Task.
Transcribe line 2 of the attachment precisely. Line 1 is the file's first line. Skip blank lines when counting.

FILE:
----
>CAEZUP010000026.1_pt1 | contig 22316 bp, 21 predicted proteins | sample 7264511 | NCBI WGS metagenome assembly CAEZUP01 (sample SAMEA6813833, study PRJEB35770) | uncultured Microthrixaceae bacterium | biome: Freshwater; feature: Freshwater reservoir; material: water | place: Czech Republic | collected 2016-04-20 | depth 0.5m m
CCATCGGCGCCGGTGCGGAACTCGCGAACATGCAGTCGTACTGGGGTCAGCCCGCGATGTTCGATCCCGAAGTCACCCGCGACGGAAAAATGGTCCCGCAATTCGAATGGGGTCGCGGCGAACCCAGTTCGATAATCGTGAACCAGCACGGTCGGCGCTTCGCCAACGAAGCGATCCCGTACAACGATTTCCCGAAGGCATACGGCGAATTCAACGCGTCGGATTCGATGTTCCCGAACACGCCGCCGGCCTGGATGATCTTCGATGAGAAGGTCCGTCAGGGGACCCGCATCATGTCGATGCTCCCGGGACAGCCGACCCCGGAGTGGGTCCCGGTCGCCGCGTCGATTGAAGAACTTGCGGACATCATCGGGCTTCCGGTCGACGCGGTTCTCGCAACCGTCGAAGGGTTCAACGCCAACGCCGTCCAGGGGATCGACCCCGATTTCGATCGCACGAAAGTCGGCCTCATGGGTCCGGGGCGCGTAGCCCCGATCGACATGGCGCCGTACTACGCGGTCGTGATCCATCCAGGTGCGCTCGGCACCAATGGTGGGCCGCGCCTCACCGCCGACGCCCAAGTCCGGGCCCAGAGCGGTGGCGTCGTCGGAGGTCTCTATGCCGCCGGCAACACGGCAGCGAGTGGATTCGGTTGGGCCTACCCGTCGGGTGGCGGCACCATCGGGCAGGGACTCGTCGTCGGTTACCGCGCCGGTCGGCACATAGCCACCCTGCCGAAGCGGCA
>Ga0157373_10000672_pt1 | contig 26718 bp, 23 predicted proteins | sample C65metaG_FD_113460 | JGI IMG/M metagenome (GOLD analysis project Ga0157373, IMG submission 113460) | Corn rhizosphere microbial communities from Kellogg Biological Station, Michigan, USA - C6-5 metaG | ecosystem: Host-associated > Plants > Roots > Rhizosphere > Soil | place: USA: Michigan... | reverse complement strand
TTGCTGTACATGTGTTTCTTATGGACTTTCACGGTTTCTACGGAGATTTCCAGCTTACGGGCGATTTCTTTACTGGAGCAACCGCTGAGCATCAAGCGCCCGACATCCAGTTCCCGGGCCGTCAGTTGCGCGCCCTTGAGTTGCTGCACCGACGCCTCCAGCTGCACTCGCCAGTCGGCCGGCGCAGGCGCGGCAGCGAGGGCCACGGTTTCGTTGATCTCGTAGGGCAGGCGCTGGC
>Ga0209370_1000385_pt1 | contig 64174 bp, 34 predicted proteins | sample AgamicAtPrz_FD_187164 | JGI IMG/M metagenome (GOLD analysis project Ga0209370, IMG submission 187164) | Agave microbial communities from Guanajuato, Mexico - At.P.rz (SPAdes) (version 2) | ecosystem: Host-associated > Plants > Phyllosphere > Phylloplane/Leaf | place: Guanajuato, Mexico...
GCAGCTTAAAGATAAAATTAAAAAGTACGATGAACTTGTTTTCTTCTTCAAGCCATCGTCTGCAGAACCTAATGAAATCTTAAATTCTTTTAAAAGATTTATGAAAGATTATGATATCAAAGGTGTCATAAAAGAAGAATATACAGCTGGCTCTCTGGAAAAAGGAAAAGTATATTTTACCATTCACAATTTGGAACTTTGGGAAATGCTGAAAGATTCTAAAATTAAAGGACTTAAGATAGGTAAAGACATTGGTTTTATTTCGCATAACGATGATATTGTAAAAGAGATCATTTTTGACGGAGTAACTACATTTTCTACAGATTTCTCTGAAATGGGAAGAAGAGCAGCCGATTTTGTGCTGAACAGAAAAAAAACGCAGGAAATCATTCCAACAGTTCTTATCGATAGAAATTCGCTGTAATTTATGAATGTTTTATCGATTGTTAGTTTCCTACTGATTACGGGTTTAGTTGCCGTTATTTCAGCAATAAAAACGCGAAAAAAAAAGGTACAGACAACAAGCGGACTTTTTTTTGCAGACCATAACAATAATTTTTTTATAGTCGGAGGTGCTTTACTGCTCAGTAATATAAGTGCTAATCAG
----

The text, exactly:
CCATCGGCGCCGGTGCGGAACTCGCGAACATGCAGTCGTACTGGGGTCAGCCCGCGATGTTCGATCCCGAAGTCACCCGCGACGGAAAAATGGTCCCGCAATTCGAATGGGGTCGCGGCGAACCCAGTTCGATAATCGTGAACCAGCACGGTCGGCGCTTCGCCAACGAAGCGATCCCGTACAACGATTTCCCGAAGGCATACGGCGAATTCAACGCGTCGGATTCGATGTTCCCGAACACGCCGCCGGCCTGGATGATCTTCGATGAGAAGGTCCGTCAGGGGACCCGCATCATGTCGATGCTCCCGGGACAGCCGACCCCGGAGTGGGTCCCGGTCGCCGCGTCGATTGAAGAACTTGCGGACATCATCGGGCTTCCGGTCGACGCGGTTCTCGCAACCGTCGAAGGGTTCAACGCCAACGCCGTCCAGGGGATCGACCCCGATTTCGATCGCACGAAAGTCGGCCTCATGGGTCCGGGGCGCGTAGCCCCGATCGACATGGCGCCGTACTACGCGGTCGTGATCCATCCAGGTGCGCTCGGCACCAATGGTGGGCCGCGCCTCACCGCCGACGCCCAAGTCCGGGCCCAGAGCGGTGGCGTCGTCGGAGGTCTCTATGCCGCCGGCAACACGGCAGCGAGTGGATTCGGTTGGGCCTACCCGTCGGGTGGCGGCACCATCGGGCAGGGACTCGTCGTCGGTTACCGCGCCGGTCGGCACATAGCCACCCTGCCGAAGCGGCA